In FIG. 3, an aircraft wing 6 carries a hybrid powerplant 7 which comprises a gas generator 7a driving a hybrid propeller fan 7b being best described as having some features of a propeller and some features of a fan. It again rotates about an axis X--X. The propeller fan 7b is unshrouded.
In FIG. 4, an aircraft wing 8 has a depending pylon 9 on which a powerplant 10 having features according to the invention is carried. This powerplant incorporates a gas generator 10a which drives, about an axis X--X, an unshrouded multi-bladed propeller fan 10b. Behind the propeller and generally within its slipstream of efflux is carried an unshrouded multi-bladed stator 10c. The blades of the stator 10c are aerofoil shaped in cross-section and are designed to at least reduce the swirl inherent in the slipstream of the propeller fan 10b and thus to generate a forward thrust. In other words, in generating this forward thrust, the swirl is at least partly removed.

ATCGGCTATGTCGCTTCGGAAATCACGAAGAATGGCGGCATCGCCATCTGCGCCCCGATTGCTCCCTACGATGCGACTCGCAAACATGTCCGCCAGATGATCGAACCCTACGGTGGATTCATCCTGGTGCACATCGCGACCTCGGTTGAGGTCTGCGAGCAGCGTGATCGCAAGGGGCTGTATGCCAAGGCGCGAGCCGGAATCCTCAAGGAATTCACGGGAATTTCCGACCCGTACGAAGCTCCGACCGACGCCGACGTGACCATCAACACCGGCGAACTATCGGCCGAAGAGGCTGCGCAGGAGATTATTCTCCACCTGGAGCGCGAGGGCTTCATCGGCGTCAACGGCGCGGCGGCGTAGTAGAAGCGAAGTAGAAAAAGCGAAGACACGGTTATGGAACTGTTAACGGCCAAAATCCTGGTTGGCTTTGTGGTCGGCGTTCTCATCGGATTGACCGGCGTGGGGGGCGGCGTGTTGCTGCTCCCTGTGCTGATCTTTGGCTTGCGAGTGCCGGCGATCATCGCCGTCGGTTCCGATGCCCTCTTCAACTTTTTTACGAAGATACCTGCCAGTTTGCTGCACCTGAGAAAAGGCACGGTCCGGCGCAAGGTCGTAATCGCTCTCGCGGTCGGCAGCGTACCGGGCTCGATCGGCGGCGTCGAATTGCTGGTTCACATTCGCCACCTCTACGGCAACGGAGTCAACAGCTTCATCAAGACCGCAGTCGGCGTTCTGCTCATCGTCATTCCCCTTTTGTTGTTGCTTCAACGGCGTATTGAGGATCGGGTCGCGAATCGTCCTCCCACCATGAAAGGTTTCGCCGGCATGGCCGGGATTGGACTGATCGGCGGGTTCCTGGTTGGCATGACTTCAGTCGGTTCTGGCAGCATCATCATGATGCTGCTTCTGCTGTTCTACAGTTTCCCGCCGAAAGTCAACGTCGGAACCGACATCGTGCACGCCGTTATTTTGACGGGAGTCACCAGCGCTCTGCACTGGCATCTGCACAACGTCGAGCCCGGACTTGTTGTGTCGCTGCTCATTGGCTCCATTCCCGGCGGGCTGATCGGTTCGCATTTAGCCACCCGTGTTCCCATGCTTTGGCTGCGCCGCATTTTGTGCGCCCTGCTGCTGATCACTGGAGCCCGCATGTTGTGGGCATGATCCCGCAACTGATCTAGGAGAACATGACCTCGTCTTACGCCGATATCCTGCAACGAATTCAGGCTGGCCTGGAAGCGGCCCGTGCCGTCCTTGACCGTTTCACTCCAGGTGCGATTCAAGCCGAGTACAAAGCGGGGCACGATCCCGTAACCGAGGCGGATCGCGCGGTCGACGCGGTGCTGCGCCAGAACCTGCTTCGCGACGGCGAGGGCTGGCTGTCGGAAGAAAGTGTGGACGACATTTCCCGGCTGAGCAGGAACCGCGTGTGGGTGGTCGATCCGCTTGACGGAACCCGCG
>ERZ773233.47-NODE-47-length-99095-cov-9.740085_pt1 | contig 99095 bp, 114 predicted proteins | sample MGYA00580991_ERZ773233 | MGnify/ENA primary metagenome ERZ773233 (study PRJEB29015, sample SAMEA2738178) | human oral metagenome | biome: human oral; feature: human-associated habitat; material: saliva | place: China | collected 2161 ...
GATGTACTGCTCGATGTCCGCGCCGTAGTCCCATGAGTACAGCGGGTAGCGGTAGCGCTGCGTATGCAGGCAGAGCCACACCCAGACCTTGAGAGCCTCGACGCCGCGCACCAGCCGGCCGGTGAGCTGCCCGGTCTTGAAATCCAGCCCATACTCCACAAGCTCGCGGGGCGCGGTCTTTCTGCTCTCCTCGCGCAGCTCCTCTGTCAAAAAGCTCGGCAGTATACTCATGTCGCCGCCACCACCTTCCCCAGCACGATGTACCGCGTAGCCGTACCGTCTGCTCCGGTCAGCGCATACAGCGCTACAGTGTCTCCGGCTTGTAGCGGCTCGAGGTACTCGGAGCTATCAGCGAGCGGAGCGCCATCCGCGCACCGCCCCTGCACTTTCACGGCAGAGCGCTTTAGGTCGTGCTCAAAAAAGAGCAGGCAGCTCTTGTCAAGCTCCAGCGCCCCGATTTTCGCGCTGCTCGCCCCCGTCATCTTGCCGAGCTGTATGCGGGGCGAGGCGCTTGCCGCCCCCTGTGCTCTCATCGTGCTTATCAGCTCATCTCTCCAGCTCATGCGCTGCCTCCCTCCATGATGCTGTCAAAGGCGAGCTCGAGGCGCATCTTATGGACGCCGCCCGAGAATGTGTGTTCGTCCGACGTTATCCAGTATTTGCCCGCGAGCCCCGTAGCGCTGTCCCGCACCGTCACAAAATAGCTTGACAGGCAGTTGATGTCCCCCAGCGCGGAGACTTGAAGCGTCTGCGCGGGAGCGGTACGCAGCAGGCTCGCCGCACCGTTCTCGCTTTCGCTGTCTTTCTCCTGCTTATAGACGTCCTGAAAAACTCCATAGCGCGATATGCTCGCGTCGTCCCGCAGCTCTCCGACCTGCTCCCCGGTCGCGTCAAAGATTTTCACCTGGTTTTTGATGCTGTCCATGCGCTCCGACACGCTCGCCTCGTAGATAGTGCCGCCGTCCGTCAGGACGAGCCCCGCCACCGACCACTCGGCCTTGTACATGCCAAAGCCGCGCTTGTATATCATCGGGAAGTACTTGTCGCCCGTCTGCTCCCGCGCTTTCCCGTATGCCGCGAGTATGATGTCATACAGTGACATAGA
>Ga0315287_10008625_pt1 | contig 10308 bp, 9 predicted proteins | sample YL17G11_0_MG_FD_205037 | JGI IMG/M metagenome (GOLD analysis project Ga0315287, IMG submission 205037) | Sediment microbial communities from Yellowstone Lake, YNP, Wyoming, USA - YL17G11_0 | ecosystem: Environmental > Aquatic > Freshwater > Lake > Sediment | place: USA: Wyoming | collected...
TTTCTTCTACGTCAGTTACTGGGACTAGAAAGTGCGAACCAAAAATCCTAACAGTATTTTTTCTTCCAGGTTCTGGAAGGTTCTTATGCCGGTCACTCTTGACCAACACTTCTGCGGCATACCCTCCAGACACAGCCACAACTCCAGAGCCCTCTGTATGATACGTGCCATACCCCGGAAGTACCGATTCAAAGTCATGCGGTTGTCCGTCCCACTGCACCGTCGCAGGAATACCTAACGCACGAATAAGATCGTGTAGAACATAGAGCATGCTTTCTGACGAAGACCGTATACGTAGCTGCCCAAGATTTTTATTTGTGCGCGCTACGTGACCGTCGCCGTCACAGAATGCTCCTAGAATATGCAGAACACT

In the arrangement illustrated, the stator 10c lies behind the propeller fan 10b. In some instances, the stator may well lie in front of the propeller fan.